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Heroes and Saints: Old English Epic Tradition

Class at Faculty of Arts |

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The course is only open to DALC incoming Erasmus students.


The course will examine a range of Old English narrative poems. Starting with texts which can be broadly defined as secular, we will look at the variety of approaches and agendas which these texts represent and explore the ways in which the concept of an underlying heroic poetic tradition is constructed from the limited extant material. Religious epic will then be discussed in terms of its relation to models encountered in the secular poems. We will concentrate especially on the presentation of the protagonist and his/her spiritual progress as well as on the order of the world which the texts construct. Ultimately, the course should offer students a deeper insight into the problems which shape our study and understanding of Old English poetry in general.

MATERIAL selections from:

The Finnsburh Fragment

The Battle of Maldon

The Battle of Brunanburh


Genesis B

Felix: Vita Sancti Guthlaci (in English)

Guthlac A


A selection of critical reading will be posted in Moodle.

Primary texts will be provided with an interlinear gloss and grammatical apparatus as well as translation for convenience, but an elementary working knowledge of Old English (e.g. the basic paradigms), and a willingness to look beyond the translation to the original is requisite for a fair treatment and discussion of the texts.

DETAILED PROGRAMME 1. Heroic narratives: searching for the “heroic poetic tradition”

The Finnsburh Fragment

The Battle of Maldon

Beowulf – selection

The Battle of Brunanburh

• Mathesius, V., from History of English Literature I, Prague 1910

• Davis, C.R.: “Cultural Historicity in 'The Battle of Maldon'”, PQ 78 (1999)

• Niles, J.D.: selection from “The Myth of the Anglo-Saxon Oral Poet” in Old English Heroic Poems and the Social Life of Texts, Brepols 2007 2. The biblical epic: Genesis A and B

Genesis A and B – selection

• Cherniss, M.D., "Heroic Ideals and the Moral Climate in 'Genesis B'", MLQ 30:4 (1969) 3. Between English and Latin: heroic elements in the Latin Vita of Guthlac

Felix: Vita Sancti Guthlaci (in English);

Beowulf – selection

• Damon, J.E.: selection from ‘St Guthlac, Spiritual Warrior’ in Soldier Saints and Holy Warriors, Ashgate 2003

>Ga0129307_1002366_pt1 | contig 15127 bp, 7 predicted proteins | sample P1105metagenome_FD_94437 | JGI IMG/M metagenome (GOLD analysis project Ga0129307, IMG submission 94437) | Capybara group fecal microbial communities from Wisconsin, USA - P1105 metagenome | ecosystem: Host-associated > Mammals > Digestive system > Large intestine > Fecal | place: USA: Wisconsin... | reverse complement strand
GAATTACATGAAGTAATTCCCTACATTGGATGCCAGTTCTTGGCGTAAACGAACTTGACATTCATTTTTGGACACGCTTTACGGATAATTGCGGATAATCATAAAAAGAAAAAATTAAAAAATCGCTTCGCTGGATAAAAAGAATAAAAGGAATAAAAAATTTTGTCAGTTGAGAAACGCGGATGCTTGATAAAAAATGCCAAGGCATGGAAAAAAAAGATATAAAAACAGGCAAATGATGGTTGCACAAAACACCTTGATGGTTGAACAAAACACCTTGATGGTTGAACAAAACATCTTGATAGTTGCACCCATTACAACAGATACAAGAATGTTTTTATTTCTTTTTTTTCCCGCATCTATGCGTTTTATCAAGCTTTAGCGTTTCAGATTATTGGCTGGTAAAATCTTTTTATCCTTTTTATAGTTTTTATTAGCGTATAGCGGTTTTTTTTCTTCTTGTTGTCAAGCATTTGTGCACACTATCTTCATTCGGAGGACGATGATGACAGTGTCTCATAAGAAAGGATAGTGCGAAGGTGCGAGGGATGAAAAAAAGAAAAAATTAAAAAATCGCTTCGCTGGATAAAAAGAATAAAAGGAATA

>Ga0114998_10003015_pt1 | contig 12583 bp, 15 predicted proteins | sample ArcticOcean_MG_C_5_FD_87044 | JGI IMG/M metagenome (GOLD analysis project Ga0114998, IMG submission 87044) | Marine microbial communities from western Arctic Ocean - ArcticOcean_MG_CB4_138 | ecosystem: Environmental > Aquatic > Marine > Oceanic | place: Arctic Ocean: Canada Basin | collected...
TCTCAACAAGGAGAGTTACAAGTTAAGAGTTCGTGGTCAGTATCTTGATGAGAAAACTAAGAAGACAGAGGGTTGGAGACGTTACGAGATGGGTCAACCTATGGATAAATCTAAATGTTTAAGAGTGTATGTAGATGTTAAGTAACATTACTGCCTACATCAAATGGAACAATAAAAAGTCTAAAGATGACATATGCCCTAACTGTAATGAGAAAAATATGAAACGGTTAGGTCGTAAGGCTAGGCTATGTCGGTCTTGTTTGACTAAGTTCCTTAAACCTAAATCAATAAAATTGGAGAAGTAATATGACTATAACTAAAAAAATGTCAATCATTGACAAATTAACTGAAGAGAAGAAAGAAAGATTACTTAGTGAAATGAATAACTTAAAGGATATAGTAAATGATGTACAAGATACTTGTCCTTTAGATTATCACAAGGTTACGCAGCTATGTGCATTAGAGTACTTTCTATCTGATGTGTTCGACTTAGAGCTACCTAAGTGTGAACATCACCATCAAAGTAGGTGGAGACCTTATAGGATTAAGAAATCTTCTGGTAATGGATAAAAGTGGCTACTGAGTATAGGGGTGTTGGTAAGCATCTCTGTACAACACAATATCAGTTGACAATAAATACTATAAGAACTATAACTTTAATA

• Meyr-Harding, H.: selection from ‘Saints and Heroes’ in The Coming of Christianity to Anglo-Saxon England, B.T.Batsford 1991 4. The hero, the hall, the wilderness: Beowulf and Guthlac

Beowulf – selection

Guthlac A – selection

• Damon, J.E.: selection from ‘Holiness and Heroism: Poetic Lives of Soldier Saints’ in Soldier Saints and Holy Warriors, Ashgate 2003

• Roberts, J.: The Guthlac Poems of the Exeter Book, OUP 1979 – selection

• Nicholas, G.E.: “Monasticism and the Social Temptation in the OE Guthlac A”, The American Benedictine Review 46:4 (1995) 5. Revaluing heroic imagery: Cynewulf's Juliana

Juliana – selection

The Life of St Juliana; in: Calder, D.G. and M. J. Allen: Sources and Analogues of Old English: Major Latin Texts in Translation, Cambridge: D.S. Brewer, 1976

• Damon, J.E.: selection from ‘Holiness and Heroism: Poetic Lives of Soldier Saints’ in Soldier Saints and Holy Warriors, Ashgate 2003


Students are expected to give one oral presentation of 10-15 minutes (accompanied with a handout/presentation summarizing the core points) and submit a paper of 1,000 words for a credit. As per the Dean’s Decree No. 2/2024 the credit requirements have to be completed by September 2025. An essay of 5,000 words should be submitted as a graded paper; this has to be completed by the end of the year following that in which they registered for the course in keeping with the rules set for zkouška, with a special extra year allowance as per the Dean’s decree No. 2/2024 (i.e. by September 2026). Active participation is of the essence.